The request mapping template describes how the database will handle the request. Here, you can write your own mapping template or choose from a selection of pre-populated templates for basic actions like getting or putting an item among other things.
Here you can see the template for putting or inserting an item.
The response mapping template describes how we can handle database response. In our response template, we generally return the context.result and then wrap it in the $utis.toJson utility function. This is just one of many helper utils that will abstract away some of the VTL boilerplates. See the complete list of utility method in the official documentation.
As your application becomes complex, the key to getting proficient at AppSync is getting comfortable with these mapping templates. It took me a few hours to wrap my head around to understand how it all works, but after doing a few experiments with it I got to know how powerful it is.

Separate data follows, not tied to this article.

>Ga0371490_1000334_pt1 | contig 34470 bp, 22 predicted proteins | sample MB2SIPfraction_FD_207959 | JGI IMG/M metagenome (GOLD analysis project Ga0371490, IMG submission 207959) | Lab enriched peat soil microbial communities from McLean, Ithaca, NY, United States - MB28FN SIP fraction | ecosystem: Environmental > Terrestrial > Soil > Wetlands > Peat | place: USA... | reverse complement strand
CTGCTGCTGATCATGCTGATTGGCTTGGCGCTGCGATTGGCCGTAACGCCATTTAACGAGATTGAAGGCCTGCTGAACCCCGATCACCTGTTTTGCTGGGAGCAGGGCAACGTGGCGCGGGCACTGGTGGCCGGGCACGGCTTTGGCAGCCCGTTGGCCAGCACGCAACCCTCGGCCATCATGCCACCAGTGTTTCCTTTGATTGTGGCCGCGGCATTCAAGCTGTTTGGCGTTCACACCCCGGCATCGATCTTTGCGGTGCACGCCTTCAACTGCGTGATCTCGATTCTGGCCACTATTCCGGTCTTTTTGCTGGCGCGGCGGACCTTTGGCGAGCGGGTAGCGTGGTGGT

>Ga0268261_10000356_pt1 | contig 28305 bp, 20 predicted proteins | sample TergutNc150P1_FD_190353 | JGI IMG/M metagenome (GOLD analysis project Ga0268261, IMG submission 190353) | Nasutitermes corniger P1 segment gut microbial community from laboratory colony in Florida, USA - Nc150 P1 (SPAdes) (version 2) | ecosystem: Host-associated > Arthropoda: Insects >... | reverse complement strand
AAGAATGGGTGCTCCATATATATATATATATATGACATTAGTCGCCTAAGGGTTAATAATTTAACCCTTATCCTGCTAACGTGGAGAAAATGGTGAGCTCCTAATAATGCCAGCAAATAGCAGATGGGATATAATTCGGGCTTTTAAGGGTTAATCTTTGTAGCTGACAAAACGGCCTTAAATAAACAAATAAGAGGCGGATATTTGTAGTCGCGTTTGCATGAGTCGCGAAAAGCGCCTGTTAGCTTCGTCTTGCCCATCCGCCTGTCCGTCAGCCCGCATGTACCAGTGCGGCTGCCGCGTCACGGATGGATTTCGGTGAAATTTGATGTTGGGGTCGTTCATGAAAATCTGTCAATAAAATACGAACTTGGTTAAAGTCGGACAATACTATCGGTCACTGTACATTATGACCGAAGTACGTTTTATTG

We are not getting into all the details of resolver mapping templates, but you can check out the Resolver Mapping Template Reference and Mapping Template Context Reference to learn more about them.
In order to create an index, go to the Data Sources and click on the Employee Table hyperlink.
This should take you to the DynamoDB table view for the employee Table. On this screen click the Indexes tab and create a new index with a partition key. You can use any one as partition key among employee id, department, designation as per your requirement.
In this tutorial, we’ve created the back-end for a Mobile app with its own GraphQL endpoint. We also looked at how to create and update resolvers and work with the AppSync schema.
Thanks for reading! Stay tuned for more!